- The Washington Times - Wednesday, May 3, 2017

Gun control activists acknowledge they’re going to have to play defense in Washington against a government dominated by Republicans, but they insisted Wednesday that the politics of the issue are moving in their direction nationally.

Despite going all-in during last year’s presidential election and seeing their candidate lose to the fervidly pro-gun President Trump, the activists rallying at the Capitol said they believe they can stop the National Rifle Association’s chief goal of national reciprocity for concealed-carry permits.

“We’ve clearly got Congress thinking twice — even starting to get a little scared of us,” said Dan Gross, president of the Brady Campaign to Prevent Gun Violence.

Activists touted a surge of phone calls made by their side to members of Congress as evidence of a growing movement. And lawmakers pointed to specific races last year where guns were an issue.

Sen. Chris Murphy, Connecticut Democrat, pointed to the change in New Hampshire, where six years ago he said the U.S. Senate race was a battle for the NRA’s endorsement.

“Because of the movement that you have all built, just six years later two candidates for Senate in New Hampshire, one of them being the incumbent, were trying to outflank each other to the left to show that they were better on gun violence,” Mr. Murphy said. “The politics have changed. The movement is bigger and stronger now than ever.”

But Second Amendment backers shrugged off those claims.

“There’s always going to be a few cases here and beyond where maybe somebody was anti-gun that gets elected,” said Philip Van Cleave, president of the Virginia Citizens Defense League. “Well, it could be for other reasons.”

Mr. Van Cleave said guns simply don’t present the single-issue motivator for gun control activists the way the issue still does for gun-rights supporters.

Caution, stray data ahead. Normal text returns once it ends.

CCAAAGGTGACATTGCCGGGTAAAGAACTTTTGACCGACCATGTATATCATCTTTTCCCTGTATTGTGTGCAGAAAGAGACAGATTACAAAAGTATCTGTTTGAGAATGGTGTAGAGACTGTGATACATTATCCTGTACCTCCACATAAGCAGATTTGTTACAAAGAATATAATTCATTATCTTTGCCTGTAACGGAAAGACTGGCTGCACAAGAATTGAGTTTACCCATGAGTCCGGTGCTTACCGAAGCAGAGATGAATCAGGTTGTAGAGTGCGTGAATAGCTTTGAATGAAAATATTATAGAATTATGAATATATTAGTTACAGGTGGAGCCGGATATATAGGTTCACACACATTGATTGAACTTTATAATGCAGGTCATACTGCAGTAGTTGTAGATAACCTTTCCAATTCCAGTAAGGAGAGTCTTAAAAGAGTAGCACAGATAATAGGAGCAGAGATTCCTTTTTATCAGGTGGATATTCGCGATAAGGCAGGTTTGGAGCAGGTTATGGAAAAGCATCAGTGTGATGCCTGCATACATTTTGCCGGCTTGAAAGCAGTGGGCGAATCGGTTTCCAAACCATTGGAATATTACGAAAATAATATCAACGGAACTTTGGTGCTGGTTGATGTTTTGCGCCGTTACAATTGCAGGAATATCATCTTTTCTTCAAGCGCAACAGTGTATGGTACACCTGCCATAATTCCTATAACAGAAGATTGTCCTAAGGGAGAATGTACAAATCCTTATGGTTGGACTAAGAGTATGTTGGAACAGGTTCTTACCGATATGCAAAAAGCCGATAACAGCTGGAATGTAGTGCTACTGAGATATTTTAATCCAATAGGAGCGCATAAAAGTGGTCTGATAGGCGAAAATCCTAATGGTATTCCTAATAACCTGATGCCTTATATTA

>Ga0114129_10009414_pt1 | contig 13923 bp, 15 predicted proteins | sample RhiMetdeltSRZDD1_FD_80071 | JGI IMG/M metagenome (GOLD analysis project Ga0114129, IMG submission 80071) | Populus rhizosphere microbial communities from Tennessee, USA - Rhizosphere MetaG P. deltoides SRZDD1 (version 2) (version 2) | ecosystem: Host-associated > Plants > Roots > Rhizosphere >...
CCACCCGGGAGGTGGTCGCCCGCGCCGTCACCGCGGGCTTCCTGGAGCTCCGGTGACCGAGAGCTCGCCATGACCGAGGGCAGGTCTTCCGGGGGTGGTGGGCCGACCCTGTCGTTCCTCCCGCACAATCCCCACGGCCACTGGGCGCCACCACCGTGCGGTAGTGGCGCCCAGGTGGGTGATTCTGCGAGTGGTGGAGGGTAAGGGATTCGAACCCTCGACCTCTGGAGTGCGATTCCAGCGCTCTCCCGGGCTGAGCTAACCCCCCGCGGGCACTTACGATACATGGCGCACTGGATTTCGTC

“On our side, it’s just the opposite. Our rights are under attack,” he said. “We’re motivated in ways that they’re not motivated and will never be motivated.”

Lawmakers on Wednesday did acknowledge that at least at the federal level, activists are going to be playing defense in the near future, and Mr. Murphy said the NRA expects something from the group’s endorsement of President Trump.

“They are going to be on the offense in this building,” Mr. Murphy said. “We are going to have to play some defense here to stop some pretty terrible pieces of legislation from becoming law, whether it be the ability to carry a concealed weapon anywhere in the United States, or whether it be the legalization of deadly silencers.”

The activists were joined by former Rep. Gabrielle Giffords, who was gravely wounded by a deranged shooter at a constituent event in Arizona in January 2011. 

Mrs. Giffords’ group, Americans for Responsible Solutions, is teaming up with the Brady Campaign to host an all-day strategy session on Thursday in Washington to figure out how to slow down groups like the NRA.

Mr. Van Cleave acknowledged the potential for complacency among gun-rights activists satisfied with last year’s wins, but said he’ll certainly be reminding his members that they shouldn’t squander the opportunity they have now.

“Now is the time when these people should be awake because now is a chance that we haven’t had in a long time to roll back gun control — to move gun rights forward,” he said.

 

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